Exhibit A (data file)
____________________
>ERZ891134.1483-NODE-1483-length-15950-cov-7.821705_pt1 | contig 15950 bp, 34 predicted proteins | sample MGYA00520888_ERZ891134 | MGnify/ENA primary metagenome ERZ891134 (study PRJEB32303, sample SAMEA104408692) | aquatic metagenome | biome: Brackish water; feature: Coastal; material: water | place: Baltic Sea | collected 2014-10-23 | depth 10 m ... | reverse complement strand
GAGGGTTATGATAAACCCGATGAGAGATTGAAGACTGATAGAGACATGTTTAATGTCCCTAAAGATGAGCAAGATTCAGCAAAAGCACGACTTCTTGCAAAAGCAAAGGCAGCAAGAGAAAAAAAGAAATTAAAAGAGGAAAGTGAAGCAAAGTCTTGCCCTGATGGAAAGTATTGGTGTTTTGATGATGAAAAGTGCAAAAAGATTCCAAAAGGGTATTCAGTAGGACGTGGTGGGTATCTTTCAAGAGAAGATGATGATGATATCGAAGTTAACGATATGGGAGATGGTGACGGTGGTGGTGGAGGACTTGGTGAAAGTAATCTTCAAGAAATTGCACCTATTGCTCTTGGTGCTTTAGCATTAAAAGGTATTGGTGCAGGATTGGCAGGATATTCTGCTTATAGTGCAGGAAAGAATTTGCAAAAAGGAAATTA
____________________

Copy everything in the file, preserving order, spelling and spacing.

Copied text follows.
>ERZ891134.1483-NODE-1483-length-15950-cov-7.821705_pt1 | contig 15950 bp, 34 predicted proteins | sample MGYA00520888_ERZ891134 | MGnify/ENA primary metagenome ERZ891134 (study PRJEB32303, sample SAMEA104408692) | aquatic metagenome | biome: Brackish water; feature: Coastal; material: water | place: Baltic Sea | collected 2014-10-23 | depth 10 m ... | reverse complement strand
GAGGGTTATGATAAACCCGATGAGAGATTGAAGACTGATAGAGACATGTTTAATGTCCCTAAAGATGAGCAAGATTCAGCAAAAGCACGACTTCTTGCAAAAGCAAAGGCAGCAAGAGAAAAAAAGAAATTAAAAGAGGAAAGTGAAGCAAAGTCTTGCCCTGATGGAAAGTATTGGTGTTTTGATGATGAAAAGTGCAAAAAGATTCCAAAAGGGTATTCAGTAGGACGTGGTGGGTATCTTTCAAGAGAAGATGATGATGATATCGAAGTTAACGATATGGGAGATGGTGACGGTGGTGGTGGAGGACTTGGTGAAAGTAATCTTCAAGAAATTGCACCTATTGCTCTTGGTGCTTTAGCATTAAAAGGTATTGGTGCAGGATTGGCAGGATATTCTGCTTATAGTGCAGGAAAGAATTTGCAAAAAGGAAATTA